Search This Blog

Tuesday, March 04, 2008

A FINAL ROLL OF THE DICE: R.I.P. GARY GYGAX, CO-CREATOR OF DUNGEONS & DRAGONS (1938-2008)

One of the guys who gave virgins and shut-ins a reason to live has passed on, leaving a legacy of dice-rolling basement-dwellers with arthritic, clawlike hands in his wake (I kid! I kid!). I was into D&D for about fifteen minutes and bailed out once I discovered girls, but the game has brought great entertainment to millions for over three decades and allowed what may otherwise have been stifled imaginations to grow and thrive, so I have to salute Mr. Gygax (to say nothing of offering a belated "thank you" for unleashing legions of horny and occasionally very cute gamer chicks upon the unsuspecting public). From the Associated Press:

Dungeons & Dragons co-creator Gary Gygax dies at 69
By EMILY FREDRIX | THE ASSOCIATED PRESS

MILWAUKEE - Gary Gygax, who co-created the game Dungeons & Dragons and helped start the role-playing phenomenon, died Tuesday morning at his home in Lake Geneva. He was 69. He had been suffering from health problems for several years, including an abdominal aneurysm, said his wife, Gail Gygax. Gygax and co-creator Dave Arneson developed the fantasy role-playing game in 1974. It became one of the best-selling games ever and influenced video games, books and movies.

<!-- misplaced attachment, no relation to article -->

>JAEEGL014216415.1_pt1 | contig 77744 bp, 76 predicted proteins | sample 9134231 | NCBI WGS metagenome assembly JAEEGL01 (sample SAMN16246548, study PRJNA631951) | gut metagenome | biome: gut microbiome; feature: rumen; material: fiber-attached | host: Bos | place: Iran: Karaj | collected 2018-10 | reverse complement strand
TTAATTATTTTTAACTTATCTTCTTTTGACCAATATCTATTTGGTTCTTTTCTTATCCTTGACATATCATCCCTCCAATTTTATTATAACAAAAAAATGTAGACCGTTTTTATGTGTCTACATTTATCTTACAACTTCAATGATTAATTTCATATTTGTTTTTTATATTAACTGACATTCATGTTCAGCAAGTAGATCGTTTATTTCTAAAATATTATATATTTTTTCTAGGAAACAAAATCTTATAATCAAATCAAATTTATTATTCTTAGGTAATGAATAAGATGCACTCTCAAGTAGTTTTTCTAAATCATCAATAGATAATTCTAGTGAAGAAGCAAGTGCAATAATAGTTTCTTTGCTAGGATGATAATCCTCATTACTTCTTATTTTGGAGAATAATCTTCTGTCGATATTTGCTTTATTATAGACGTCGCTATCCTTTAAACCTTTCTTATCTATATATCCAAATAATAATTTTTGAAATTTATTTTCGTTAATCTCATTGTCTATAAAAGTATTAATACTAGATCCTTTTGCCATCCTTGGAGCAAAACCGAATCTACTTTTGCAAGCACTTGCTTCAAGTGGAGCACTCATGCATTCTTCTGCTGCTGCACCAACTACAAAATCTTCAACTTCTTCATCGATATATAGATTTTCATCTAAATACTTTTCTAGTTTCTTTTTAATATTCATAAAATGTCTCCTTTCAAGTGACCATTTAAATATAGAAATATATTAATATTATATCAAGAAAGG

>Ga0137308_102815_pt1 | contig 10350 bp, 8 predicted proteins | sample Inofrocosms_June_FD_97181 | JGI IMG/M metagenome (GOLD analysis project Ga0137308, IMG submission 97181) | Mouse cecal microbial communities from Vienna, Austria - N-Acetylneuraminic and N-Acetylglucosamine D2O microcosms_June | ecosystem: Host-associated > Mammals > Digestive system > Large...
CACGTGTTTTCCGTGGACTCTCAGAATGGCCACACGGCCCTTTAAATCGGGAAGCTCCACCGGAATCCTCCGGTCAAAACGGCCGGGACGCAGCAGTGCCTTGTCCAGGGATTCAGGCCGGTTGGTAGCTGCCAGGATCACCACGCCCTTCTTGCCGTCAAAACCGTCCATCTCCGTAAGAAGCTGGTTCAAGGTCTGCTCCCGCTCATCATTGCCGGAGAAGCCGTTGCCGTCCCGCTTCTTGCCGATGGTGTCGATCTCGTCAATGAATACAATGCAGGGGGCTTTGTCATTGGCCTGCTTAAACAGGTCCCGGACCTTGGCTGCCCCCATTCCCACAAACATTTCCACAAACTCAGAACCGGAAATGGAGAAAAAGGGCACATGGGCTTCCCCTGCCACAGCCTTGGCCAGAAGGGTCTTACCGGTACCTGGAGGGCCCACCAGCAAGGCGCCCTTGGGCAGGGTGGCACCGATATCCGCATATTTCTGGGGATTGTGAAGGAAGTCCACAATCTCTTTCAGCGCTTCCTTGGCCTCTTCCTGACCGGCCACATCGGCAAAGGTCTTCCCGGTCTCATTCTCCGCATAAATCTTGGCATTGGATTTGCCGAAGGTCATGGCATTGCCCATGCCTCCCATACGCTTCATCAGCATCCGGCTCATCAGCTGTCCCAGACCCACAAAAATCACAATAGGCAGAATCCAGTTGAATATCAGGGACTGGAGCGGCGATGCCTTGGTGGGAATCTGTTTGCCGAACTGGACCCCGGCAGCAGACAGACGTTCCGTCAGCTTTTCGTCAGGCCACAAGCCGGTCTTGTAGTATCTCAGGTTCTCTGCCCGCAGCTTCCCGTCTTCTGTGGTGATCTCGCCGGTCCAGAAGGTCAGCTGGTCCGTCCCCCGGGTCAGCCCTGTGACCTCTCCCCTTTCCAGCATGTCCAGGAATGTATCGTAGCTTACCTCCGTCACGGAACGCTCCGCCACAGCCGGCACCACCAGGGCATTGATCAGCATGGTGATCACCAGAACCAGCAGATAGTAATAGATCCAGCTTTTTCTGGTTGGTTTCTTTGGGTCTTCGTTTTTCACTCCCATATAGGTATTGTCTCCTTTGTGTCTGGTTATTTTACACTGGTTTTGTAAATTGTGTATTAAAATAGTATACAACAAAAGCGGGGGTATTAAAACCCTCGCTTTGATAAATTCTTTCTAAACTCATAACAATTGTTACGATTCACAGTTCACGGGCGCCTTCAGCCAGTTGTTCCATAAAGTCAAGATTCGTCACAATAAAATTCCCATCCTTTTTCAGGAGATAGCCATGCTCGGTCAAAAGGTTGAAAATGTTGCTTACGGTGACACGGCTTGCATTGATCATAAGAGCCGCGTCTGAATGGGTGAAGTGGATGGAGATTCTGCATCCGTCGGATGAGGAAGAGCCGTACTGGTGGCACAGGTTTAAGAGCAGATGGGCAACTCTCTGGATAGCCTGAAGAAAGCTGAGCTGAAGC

Gygax' wife said he always enjoyed hearing from the game's legion of devoted fans about how Dungeons & Dragons influenced their lives. Many would stop by the family's home in Lake Geneva, which is about 55 miles southwest of Milwaukee, she said. "It really meant a lot to him to hear from people from over the years about how he helped them become a doctor, a lawyer, a policeman, what he gave them," Gail Gygax said. "He really enjoyed that."

Dungeons & Dragons players create fictional characters for themselves and describe their adventures with the help of complicated rules and unusually shaped dice. The quintessential geek pastime, it spawned a wealth of copycat games and later inspired a whole genre of computer games that are still growing in popularity.

Gygax had been in declining health for several years but as recently as January he hosted weekly games of Dungeons & Dragons at their home, Gail Gygax said.

Funeral arrangements are pending. In addition to his wife, Gygax is survived by six children.

3 comments:

Scott said...

Alas, poor Gary -- he failed his last saving throw.

Anonymous said...

He totally should've invested more points in constitution.

Mel

Anonymous said...

CLERIC!